Previously, the card pool essentially gave us curve-filling effects for free in deck construction. It was a two-for-one special, play the lands you need to fix your mana and get the ability to have a perfect curve every game on the house. It was a great special, but the promotional period is now over and we need to start paying full price again. A renewed emphasis on mana curve in deck construction is great and all, and will do a decent amount of the heavy lifting towards ensuring that games play out in a way that does not waste an excessive amount of mana. But deck construction mana curves are just probabilities and there is always a chance of drawing cards in the wrong order and not curving out the way you intended. This is where curve-filling effects come into play.

By a curve-filling effect, I mean any permanent that lets you chooseto use mana at a time convenient to you for some beneficial effect. For instance, Hangarback Walker. Once cast, the Walker will perform all the standard duties of a creature -- head out and attack, hang back and block, etc., but he will also allow you to spend a mana you had no other use for to increase his effectiveness. This is the kind of curve-filling effect that lets us maximize our utility in games where our curve hasn't quite panned out the way that we wanted.

The absolute best curve-filling effects are the ones that don't punish you when your deck is bringing it's A game. Sometimes you cast Hangarback Walker on two and then curve three-four-five beautifully and your Hangarback is just sitting there with one measly counter, looking kind of dumb and ineffective. The good news is you just cast your dream curve, so the fact that you aren't getting maximum utility out of your two-drop is probably not enough to stop you from being pretty far ahead in this game. Still, it sure would be nice if the card we opted to play to ensure we wouldn't be super mana inefficient in the games where things don't go our way wasn't fairly terrible in the games where our draw does line up.

Enter Jace, Vryn's Prodigy. The card every curve-filling effect aspires to be. The front half of new Jace loots, which doesn't directly curve fill but does help to find the spells we need to curve out with style, and does so without costing us any of our precious mana. The planeswalker half is a curve-filling effect on steroids. On any turn you have excess mana to use you get to choose the best possible instant or sorcery spell in your graveyard to reuse. If you don't have excess mana, Jace, Telepath Unbound increases his loyalty while providing an admittedly-small-but-decidedly-positive effect on the game state. If you draw Jace and play him on two and end up using all your mana for the next six turns without ticking him down at all, it's not similar to the situation where you curved out after playing a Hangarback Walker. Jace does not look at all dumb or unimpressive in this situation -- he's great in your best draws and your worst ones. If you want a reason for Jace's recent price spike aside from being a powerful card in a small Standard format, his role as the actual best curve-filler in a format that desperately wants curve-filler effects is my vote.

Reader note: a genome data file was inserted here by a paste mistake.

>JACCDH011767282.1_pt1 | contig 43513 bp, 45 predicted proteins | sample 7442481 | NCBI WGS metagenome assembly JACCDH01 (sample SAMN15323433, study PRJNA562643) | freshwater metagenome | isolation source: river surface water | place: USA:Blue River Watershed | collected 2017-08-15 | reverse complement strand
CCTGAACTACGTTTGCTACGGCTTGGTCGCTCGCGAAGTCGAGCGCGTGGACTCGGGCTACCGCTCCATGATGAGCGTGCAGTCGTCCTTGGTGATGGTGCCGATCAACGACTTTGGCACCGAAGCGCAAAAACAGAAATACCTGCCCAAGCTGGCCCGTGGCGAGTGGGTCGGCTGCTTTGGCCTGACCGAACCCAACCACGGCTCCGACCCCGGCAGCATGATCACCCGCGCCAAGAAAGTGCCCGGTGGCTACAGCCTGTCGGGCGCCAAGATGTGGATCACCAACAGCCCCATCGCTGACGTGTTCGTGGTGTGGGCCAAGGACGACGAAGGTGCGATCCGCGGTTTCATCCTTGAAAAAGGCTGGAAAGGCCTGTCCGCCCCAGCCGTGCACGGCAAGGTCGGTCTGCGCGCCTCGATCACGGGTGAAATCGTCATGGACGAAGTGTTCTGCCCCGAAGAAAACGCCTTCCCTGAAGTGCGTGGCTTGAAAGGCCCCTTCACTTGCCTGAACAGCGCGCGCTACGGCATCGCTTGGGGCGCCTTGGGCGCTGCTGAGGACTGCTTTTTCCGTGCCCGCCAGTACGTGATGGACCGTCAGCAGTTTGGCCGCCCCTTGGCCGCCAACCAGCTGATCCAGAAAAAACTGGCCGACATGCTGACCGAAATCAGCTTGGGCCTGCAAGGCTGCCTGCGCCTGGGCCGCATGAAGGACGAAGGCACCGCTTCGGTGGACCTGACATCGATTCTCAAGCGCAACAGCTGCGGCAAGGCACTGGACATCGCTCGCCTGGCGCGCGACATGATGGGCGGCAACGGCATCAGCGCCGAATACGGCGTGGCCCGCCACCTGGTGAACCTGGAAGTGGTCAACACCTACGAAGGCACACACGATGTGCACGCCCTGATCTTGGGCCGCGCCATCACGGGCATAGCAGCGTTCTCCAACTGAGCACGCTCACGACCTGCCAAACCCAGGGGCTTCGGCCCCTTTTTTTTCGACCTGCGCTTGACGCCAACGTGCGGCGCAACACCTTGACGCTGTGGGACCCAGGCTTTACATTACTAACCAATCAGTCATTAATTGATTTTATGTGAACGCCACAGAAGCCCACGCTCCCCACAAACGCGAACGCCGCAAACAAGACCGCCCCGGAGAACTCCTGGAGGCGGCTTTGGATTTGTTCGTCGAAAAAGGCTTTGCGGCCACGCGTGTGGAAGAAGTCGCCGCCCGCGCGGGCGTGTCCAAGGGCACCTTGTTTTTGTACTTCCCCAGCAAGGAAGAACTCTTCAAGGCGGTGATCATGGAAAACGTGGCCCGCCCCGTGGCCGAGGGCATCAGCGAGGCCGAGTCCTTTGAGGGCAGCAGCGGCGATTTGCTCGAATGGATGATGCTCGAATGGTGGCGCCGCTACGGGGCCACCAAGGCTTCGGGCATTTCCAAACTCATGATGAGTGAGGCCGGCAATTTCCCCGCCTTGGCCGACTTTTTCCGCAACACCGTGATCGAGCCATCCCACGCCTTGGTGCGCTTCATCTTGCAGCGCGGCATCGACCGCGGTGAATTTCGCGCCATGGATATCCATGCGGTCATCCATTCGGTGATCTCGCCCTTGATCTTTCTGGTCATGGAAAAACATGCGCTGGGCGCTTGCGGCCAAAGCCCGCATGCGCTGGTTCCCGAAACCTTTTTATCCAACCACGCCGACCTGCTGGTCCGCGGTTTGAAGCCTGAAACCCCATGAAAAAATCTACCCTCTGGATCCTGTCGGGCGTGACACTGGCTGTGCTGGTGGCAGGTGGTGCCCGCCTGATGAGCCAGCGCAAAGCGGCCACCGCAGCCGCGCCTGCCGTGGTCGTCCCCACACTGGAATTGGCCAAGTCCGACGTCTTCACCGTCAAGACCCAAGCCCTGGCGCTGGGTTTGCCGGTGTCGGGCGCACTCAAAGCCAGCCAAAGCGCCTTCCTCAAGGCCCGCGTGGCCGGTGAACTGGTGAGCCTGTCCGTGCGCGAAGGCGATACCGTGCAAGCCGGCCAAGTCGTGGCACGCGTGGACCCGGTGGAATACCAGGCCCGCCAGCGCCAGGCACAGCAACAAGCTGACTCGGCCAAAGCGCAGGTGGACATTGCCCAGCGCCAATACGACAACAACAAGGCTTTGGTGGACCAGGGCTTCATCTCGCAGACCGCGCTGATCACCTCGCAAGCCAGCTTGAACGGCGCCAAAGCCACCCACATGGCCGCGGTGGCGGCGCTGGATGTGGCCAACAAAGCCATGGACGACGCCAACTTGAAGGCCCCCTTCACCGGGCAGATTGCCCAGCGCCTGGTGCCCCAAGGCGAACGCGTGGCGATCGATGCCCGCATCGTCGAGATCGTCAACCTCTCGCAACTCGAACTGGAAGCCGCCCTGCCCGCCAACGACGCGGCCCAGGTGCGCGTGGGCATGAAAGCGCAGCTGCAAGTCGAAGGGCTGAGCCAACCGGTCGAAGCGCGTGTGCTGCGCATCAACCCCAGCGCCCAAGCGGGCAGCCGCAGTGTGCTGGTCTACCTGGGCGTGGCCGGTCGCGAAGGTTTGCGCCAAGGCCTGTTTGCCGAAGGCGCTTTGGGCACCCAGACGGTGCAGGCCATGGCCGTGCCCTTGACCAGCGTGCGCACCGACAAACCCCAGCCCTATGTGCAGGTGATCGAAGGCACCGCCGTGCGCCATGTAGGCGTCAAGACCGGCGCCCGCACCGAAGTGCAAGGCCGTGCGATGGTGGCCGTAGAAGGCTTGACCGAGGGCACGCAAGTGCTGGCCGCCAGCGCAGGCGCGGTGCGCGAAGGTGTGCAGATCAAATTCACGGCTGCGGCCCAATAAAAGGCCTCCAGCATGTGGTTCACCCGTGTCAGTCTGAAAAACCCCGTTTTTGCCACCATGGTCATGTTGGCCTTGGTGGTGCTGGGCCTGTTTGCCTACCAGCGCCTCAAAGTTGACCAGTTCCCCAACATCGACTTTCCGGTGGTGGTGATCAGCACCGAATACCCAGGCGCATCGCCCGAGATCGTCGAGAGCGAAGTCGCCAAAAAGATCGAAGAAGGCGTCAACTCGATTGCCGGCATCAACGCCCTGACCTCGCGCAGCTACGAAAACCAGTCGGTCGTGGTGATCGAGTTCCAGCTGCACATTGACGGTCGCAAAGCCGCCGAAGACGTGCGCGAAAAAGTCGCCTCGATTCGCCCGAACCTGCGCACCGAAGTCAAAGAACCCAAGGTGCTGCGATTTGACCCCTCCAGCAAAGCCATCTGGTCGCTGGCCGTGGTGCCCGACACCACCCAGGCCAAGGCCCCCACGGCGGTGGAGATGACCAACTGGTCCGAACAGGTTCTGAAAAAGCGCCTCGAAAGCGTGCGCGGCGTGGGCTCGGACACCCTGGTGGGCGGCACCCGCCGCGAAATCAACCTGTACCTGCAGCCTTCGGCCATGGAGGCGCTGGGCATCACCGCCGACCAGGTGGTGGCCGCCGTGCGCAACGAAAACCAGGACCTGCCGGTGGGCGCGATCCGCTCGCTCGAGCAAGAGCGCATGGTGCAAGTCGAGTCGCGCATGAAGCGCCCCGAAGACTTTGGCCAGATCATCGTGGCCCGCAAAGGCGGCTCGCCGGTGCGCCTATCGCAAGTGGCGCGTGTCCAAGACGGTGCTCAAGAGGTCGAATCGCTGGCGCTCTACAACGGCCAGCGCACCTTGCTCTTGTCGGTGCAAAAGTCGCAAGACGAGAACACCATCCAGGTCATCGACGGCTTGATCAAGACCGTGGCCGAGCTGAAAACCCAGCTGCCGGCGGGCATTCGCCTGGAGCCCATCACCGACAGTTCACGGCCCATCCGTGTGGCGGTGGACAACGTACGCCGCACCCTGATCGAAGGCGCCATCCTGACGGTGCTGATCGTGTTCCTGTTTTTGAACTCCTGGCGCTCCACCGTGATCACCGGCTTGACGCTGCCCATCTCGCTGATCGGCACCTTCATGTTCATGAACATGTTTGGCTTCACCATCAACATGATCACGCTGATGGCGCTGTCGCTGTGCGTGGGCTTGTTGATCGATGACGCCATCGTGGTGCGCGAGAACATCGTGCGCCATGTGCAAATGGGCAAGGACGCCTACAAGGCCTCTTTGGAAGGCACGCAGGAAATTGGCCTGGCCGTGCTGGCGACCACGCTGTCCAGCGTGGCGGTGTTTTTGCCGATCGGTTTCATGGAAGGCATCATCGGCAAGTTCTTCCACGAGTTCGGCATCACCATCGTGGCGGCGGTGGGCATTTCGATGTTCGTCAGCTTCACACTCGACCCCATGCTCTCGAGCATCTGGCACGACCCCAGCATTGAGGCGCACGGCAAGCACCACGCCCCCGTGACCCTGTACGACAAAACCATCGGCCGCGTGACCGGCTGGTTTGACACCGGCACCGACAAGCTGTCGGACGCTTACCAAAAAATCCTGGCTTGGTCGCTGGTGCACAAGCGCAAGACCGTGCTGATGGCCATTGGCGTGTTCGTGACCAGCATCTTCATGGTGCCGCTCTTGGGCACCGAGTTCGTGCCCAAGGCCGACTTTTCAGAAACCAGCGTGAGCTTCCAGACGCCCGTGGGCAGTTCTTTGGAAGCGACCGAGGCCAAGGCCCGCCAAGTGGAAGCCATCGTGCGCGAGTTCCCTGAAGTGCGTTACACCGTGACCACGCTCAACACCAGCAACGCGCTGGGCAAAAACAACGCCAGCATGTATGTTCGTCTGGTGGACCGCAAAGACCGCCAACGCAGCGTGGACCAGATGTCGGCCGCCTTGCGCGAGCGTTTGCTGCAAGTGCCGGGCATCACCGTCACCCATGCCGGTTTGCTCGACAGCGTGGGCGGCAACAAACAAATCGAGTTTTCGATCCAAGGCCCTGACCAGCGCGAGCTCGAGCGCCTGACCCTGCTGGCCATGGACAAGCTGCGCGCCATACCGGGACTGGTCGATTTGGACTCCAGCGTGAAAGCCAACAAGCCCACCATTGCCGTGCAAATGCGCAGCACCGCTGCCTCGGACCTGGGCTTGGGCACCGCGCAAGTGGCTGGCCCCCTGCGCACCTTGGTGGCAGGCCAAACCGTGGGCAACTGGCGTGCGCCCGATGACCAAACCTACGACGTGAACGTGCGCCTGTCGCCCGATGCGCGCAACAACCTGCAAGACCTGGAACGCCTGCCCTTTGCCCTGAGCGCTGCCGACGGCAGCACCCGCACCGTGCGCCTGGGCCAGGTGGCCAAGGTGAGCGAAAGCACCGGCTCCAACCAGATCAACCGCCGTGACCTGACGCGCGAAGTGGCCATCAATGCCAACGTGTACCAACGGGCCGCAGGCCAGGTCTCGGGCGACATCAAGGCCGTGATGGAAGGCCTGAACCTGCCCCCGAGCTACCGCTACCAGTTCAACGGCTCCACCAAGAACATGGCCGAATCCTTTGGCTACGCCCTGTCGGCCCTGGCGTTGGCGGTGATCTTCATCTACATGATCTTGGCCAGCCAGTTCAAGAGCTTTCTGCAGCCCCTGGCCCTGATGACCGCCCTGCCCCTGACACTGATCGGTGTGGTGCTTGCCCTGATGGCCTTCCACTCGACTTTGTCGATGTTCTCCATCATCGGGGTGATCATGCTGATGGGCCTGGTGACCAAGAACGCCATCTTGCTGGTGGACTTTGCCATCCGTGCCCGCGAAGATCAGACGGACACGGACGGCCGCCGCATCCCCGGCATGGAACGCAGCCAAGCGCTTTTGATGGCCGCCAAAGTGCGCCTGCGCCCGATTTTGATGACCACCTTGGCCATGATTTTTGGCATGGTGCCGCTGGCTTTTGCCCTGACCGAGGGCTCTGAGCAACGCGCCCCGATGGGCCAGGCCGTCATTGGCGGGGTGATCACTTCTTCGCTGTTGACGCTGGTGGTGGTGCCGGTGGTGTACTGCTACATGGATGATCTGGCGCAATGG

Two-Drops

So we don't have great one-mana effect options. The next best thing would be two-mana effects, can we just Overload on those and use them as curve fillers? The idea behind this plan is that if you have a two-mana spell in your hand that you don't have enough mana to cast after playing your primary spell for the turn, at worse you wasted one mana this turn (whereas if you had a one-mana effect you couldn't play, you wasted no mana). How bad is wasting one mana a turn, really?

The answer to that question, in scientific terms, is: bad, but not terrible. You don't want to waste mana if you don't have to. Magic is zero-sum, and both players are under the same deck building constraints. So if your solution to the problem of mana efficiency was to play a lot of two-drops as curve filler and accept that sometimes you would be wasting one mana and your opponent found a more elegant solution to the problem, they are likely going to be favored. Small edges add up, and every time your opponent utilizes one more mana than you do they are gaining a small edge. That being said, as a Backup Plan of having a reasonable range of two-drops certainly limits how far behind you can fall in mana efficiency.

Using a bunch of two-drops is likely to be a fine solution for some deck styles. It is another tool in the box to aid with increasing mana efficiency and should be kept in mind. One of the main drawbacks is that many/most two mana spells are low impact, and overloading on them might result in many games where you have been efficiently casting low-CMC spells and find yourself unable to beat the one high-CMC spell your opponent played, despite having spent more mana overall than they have. The thing about last Standard's great one-mana effects was that they were effects that didn't fall behind in card advantage that either developed your mana for the future (temples, Elvish Mystic) or were a relevant, powerful effect at every stage of the game ( Thoughtseize). If the core strategy of your deck provides you with two-mana effect options that are similar, by all means take advantage of them. Just keep in mind the potential pitfalls, and know that you still aren't completely happy accepting the potential to waste one mana.

The take home message here is that Magic changes and we need to pay attention to the ramifications of those changes. Temples leaving Standard is a big change that makes some elements of deck design more important than they used to be. I don't have all the answers as to what curves need to look like now, how many two, three, four, five and six-drops your midrange decks should play, etc. What I do know is that temples spoiled us in terms of needing to build perfect curves into our decks, and now that they are gone mana curve is an element every aspiring deck designer needs to pay more attention to.

Thanks for reading,

Jadine
@thequietfish